Walking further you will enter a serene world of vast open sea with waves restrained by the famous Suva sea wall. The sea wall is a popular location for early morning or late afternoon joggers with metal exercise props positioned every hundred meter intervals or so. A winding pathway parallel to ‘Elizabeth Drive’ has been erected offering Suva’s populace a pleasant and peaceful place to relax. Conveniently placed garden benches, interspersed with the occasional mini playground at the farthest end of the ‘walk’ are a great place for family picnics.
The sea is an important element for the second largest cultural denomination in the country; Hinduism. They make offerings to the sea during weddings or other traditional functions. This attracts by-standers who enjoy a glimpse of one of the many rich cultural practices so openly displayed. Or just sit on the sea wall and take in the sheer beauty of Suva admiring the magnificent rising or setting of the sun.
9. Cultural Events
Suva is famous for hosting a prolific range of rich cultures. The beauty of having so many ethnicities living and working in one environment is a privilege that locals enjoy and cherish. This show of appreciation for one another and tolerance in beliefs and customs is portrayed everyday through sincere smiles and greetings and is evidenced regularly at public gatherings and cultural events.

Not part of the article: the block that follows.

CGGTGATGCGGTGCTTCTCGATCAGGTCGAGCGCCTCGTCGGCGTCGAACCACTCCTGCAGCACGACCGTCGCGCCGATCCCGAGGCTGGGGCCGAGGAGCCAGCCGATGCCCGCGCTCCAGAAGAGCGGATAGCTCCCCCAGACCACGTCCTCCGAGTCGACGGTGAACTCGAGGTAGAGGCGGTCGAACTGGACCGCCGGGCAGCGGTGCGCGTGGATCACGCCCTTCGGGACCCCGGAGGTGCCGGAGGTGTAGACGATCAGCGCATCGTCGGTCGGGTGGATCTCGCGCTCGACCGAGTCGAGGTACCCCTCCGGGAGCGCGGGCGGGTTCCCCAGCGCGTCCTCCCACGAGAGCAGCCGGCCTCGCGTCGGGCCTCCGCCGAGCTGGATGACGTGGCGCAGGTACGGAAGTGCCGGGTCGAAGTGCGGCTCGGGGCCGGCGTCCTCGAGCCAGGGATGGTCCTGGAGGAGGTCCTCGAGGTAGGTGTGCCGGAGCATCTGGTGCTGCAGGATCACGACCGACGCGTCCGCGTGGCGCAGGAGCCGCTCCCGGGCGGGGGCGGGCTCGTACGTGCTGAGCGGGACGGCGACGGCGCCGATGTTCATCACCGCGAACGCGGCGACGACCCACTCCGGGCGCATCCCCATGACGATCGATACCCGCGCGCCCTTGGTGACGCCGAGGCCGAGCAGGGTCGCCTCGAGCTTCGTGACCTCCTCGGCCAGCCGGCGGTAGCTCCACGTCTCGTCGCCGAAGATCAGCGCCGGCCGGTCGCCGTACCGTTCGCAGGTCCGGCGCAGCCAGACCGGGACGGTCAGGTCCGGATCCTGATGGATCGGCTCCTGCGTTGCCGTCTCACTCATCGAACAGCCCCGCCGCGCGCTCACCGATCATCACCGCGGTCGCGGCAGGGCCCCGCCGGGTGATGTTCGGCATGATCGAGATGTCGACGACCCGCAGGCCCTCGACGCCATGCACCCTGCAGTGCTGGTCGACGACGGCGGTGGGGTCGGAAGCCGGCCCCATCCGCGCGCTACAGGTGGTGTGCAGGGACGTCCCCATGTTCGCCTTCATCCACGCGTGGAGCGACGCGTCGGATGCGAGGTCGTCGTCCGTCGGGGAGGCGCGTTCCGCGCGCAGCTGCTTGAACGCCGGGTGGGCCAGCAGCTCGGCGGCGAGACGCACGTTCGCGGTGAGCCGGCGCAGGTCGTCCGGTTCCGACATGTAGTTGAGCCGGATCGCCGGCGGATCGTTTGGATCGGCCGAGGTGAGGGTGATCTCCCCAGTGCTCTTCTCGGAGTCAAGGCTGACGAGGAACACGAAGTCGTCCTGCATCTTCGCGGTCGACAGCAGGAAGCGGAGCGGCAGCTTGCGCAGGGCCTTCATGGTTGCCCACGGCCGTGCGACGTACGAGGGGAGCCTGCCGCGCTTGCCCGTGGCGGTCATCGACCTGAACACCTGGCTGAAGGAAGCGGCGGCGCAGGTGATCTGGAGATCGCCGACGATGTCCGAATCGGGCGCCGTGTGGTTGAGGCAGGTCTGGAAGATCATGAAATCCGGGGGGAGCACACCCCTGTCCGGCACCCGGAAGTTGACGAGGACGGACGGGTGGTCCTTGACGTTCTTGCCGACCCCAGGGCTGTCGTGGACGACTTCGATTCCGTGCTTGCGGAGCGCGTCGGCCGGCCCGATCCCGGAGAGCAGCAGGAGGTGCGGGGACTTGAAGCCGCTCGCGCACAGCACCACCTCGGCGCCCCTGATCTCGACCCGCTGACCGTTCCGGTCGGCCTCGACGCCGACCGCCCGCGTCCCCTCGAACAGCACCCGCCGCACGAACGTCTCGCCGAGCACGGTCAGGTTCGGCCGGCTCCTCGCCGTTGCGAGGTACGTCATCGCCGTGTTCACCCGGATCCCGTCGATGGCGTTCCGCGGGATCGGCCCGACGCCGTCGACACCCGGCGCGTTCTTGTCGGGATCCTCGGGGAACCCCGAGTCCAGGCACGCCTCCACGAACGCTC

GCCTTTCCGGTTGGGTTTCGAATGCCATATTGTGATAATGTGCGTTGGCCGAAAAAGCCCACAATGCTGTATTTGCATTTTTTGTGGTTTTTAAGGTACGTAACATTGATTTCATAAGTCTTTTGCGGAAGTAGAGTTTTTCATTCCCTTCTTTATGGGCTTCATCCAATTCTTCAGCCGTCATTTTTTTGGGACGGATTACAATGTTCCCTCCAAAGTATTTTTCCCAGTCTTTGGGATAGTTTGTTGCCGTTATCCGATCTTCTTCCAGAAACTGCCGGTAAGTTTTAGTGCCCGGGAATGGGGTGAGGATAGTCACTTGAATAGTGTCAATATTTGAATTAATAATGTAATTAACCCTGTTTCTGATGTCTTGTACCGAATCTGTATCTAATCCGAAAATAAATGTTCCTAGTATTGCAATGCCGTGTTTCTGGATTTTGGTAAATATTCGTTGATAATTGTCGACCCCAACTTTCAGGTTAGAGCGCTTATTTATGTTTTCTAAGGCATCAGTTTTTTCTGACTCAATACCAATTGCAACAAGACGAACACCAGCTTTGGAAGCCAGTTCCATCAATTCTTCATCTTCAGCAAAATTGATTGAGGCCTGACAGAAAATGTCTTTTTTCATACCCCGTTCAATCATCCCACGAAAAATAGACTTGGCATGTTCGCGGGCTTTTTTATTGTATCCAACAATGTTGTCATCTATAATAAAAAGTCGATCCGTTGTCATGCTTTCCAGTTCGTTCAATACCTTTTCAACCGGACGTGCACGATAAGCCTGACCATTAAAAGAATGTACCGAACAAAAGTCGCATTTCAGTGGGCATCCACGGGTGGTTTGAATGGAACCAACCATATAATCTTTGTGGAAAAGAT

A popular and internationally recognized annual event, the Hibiscus Festival, is jam packed with shows, costumes, food, art work and people representing the diverse culture in Suva and across Fiji. It’s a time when people from all over the country get together for an entire week of fun and festivities. It is conveniently organized during the school break thus attracting a large number of children all eager to ride on one of the many amusement rides erected especially for the festival. The array and diverse range of foods on offer is amazing giving the opportunity to taste culinary delights from all walks of life. Marvel at the uniqueness of Fijian fashion mixing European, Fijian and Indian with a hint of Asian. These are just some of the delights on offer during Hibiscus festival month usually scheduled in the middle of the year.
Fiji is represented by Christians, Eastern Indians of Hindu and Islamic descent, as well as a large group of Chinese and Buddhists. The wonderful mix of these denominations integrated in one place is a veritable religious ‘melting pot’. Another facet of these differing religious groups is their ability to practice the ‘Bula’ spirit together with its contagious smile and South Pacific hospitality.
Christianity was the first religion introduced to the indigenous people of Fiji. Initially introduced by Methodist Europeans, they taught the Fijians their Methodist way of living, eradicating cannibalism and other practices that they considered unacceptable. The Fijians accepted and followed Christianity, coming to know it as the true religion. Temples and shrines representing the various religions date back to the colonial era and are truly fascinating structures. The ‘Kere Kere’ system is a well known tradition in Fiji defined as ‘What’s mine is yours’. Over the years, locals from all religious backgrounds have learnt to adopt and tolerate each other’s beliefs. Everyone is treated as family and there is